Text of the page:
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I nearly had to take out a second mortgage to pay for my dog’s cancer treatment

When beloved golden retriever Muggles got sick, there was talk of an oncologist, a dog chemotherapy suite, as well as after-surgery recovery with pain medication and dressings. It left his owner Charlotte Cripps with an impossible dilemma

Thursday 23 May 2024 18:17 BST
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When my dog Muggles had a cancer scare, it wasn’t long before it dawned on me that the vet bills were going to be astronomical
When my dog Muggles had a cancer scare, it wasn’t long before it dawned on me that the vet bills were going to be astronomical (Caryn Stanley)

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Louise Thomas

Louise Thomas

Editor

When Muggles – our beloved family dog – had a cancer scare, the vet bill wasn’t even the first thing on my mind. I was overcome with a tidal wave of grief. My mother had died of cancer years earlier and it hit a nerve. The thought of losing my fluffy white golden retriever was too much to bear.

He had a lump on his front leg. It’s all about what grade the tumour is, which you don’t know until it is taken out and sent off for a biopsy. If it is low grade, then it is unlikely to spread if they cut it out with a large margin. It all felt like a blur.

But it wasn’t long before it dawned on me that the vet bills were going to be astronomical. There was talk of an oncologist, a dog chemotherapy suite, after-surgery recovery with pain medication and dressings. Was I going to have to take out a second mortgage to pay for his cancer treatment?

The only hope was that the lump was benign – but whatever happened, it was going to cost me a minimum of about £2,800 for the removal of the lump on the leg, plus an ultrasound to check to ensure it hadn’t spread. That wasn’t including the initial consultation (around £75) when I was given the scary news, plus the biopsy (at around £170).

I was shaking when I reached for my bank card. I knew it was going to get worn out by excessive use at the vets. I even worried the payments might be declined.

But, really, what was I supposed to do? I had no option but to spend whatever it took to make sure Muggles had the best treatment possible – I wasn’t going to let him die. Muggles is nine, so he is older than my two daughters. He is like my firstborn child.

But while I had no other option, it stung as I paid the astronomical fee. I knew that I was about to be ripped off while I was in a most distressed and vulnerable state.

Charlotte says Muggles feels like her first-born child
Charlotte says Muggles feels like her first-born child (Charlotte Cripps)

The worst thing is that I am not alone – millions of pet owners have experienced sky-high prices at the vet and just wondered, “Why?” Even before Muggles’ cancer scare, I knew something was amiss with what I was spending on the family pet. I’d buy a 100ml bottle of Metacam – a strong pain-killer for dogs – from the vet, costing around £103, until I discovered that I could pay the vet £26.80 for a prescription and buy the exact same medication online for £16.98.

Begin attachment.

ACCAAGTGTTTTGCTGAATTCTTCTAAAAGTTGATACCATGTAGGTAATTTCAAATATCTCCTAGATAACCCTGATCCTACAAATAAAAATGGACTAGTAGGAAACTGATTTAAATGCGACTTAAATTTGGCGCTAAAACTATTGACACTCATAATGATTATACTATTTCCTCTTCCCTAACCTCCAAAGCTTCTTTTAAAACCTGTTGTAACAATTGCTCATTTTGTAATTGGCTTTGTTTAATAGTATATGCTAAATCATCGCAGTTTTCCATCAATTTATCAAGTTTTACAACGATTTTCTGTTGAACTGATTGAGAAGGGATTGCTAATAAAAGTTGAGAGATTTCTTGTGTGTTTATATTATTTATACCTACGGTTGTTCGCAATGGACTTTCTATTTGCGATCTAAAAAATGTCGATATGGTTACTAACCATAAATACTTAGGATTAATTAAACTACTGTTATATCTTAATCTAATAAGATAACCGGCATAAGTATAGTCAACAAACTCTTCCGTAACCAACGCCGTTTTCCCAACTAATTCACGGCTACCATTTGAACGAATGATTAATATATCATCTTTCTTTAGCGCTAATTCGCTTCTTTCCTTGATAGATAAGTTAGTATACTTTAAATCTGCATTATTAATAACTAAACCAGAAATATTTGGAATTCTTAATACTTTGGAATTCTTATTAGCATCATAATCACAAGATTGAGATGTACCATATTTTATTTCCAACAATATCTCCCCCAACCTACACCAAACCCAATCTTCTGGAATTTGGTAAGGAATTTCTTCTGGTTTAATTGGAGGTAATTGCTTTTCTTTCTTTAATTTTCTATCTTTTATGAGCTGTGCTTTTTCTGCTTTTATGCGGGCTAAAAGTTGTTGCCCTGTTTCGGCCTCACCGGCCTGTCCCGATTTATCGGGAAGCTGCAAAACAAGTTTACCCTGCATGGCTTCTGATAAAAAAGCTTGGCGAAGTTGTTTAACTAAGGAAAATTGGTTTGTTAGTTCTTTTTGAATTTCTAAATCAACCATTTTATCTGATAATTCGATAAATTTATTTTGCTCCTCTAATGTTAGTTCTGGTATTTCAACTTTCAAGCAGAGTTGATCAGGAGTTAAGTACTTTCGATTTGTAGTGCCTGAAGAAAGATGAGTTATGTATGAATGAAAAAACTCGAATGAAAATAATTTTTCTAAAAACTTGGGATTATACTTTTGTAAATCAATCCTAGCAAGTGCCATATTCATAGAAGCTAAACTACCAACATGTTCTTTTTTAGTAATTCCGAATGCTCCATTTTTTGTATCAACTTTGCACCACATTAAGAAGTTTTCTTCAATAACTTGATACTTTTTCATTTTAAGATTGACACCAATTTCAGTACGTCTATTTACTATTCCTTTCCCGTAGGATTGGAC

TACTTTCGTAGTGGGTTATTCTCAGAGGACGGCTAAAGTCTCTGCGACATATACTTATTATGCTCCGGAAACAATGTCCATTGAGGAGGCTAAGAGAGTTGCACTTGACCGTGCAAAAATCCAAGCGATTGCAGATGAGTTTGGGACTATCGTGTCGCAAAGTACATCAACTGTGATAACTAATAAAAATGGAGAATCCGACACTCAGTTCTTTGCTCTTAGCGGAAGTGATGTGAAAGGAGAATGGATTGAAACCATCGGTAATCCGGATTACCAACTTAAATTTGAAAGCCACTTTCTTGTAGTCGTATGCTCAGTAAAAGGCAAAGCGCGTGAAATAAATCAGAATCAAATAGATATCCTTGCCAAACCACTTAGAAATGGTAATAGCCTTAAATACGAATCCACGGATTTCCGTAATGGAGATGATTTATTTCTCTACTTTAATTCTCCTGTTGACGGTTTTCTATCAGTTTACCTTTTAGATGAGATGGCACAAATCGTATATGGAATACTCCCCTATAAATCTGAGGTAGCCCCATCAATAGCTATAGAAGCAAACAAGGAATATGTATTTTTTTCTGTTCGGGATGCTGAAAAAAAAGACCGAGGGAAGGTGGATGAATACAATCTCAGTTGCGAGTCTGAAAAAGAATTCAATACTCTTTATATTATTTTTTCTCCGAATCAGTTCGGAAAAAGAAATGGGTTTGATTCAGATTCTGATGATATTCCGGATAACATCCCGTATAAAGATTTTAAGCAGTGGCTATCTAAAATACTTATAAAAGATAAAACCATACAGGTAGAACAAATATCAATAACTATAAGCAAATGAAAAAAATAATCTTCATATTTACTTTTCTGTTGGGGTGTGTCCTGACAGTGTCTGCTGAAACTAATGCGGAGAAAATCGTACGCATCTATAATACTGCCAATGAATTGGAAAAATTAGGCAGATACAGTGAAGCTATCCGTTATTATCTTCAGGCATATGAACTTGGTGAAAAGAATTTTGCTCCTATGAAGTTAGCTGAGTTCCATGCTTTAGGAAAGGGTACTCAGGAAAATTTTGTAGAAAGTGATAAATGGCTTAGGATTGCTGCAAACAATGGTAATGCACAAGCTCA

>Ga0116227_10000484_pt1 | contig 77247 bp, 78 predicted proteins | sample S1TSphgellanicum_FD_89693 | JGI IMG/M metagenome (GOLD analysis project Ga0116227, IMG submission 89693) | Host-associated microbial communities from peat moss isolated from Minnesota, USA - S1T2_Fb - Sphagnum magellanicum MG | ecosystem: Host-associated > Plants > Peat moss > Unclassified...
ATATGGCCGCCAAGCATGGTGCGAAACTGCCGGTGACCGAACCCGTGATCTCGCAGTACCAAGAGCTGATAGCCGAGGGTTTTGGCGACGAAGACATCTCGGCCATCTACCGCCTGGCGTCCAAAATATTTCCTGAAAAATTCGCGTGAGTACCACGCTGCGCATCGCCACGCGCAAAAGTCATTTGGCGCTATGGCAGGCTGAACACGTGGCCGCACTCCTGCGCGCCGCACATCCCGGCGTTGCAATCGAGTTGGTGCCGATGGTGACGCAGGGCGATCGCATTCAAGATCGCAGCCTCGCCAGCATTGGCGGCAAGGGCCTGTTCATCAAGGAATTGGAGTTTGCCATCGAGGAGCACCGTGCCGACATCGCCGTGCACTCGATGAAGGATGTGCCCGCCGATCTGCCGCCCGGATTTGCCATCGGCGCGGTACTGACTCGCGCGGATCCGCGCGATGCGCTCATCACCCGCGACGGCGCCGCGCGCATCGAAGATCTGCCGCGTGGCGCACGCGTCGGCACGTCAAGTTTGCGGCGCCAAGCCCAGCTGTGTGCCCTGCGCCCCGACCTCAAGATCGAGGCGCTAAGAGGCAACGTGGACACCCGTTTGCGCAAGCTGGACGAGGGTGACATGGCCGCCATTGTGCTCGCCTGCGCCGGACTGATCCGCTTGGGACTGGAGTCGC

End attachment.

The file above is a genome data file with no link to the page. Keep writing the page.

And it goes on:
It’s shocking! Thank goodness the Competition and Markets Authority (CMA) has announced a full market investigation into the UK’s £5bn vet sector due to concerns that pet owners are paying too much on bills and are not given proper information about treatment options.

They’re right to – only two weeks ago, Muggles had a red-looking abscess wound on his paw. The vet tried to clean it and sent off a sample biopsy. Muggles was given an expensive pack of bog standard antibiotics which cost about £150. Then the vet told me that after the course of antibiotics, if it got sore again, Muggles would need to have the “lump” removed. I was, therefore, terrified when it blew up again, until a grass seed popped out. Now he is absolutely fine. Thank god I didn’t make him have surgery as the biopsy report advised.

Going to the vet is like a horror show. A friend of mine whose Pekinese dog needed emergency neurosurgery at Christmas for a slipped disc had to use all of her savings and set up a GoFundMe Page – so far she’s only recouped £740 of a bill that has so far cost her £7,200. She is hoping to raise £10,000 for the physiotherapy/hydrotherapy he needs to ensure a full recovery.

When I dropped Muggles off that day for his surgery and left him nil by mouth, I sobbed my heart out. I prayed that he wouldn’t have to go to a big cancer unit in Guildford with posh chemotherapy suites and a waiting room with orange and blue armchairs. It wasn’t so much the fact that I love him so much but also the cost that would have finished me off.

He was lucky. The pea-sized lump they removed that day turned out to be benign. He’s had many more since then. I honestly don’t bother to get them removed. Or if I’m worried, I ask the right questions – such as can we just watch to see if it grows?

Admittedly, I’ve since got pet insurance, but it costs me an arm and a leg: £120 a month plus I pay an excess of £110 for every new condition he has each year. I have been tempted to stop his subscription on many occasions.

Likewise, when the vet suggests probiotics when Muggles is on antibiotics, I turn them down. I don’t need all the add-ons. It’s no wonder we pet owners are up in arms. The vet sector has a lot to answer for – it’s about time they got called out.

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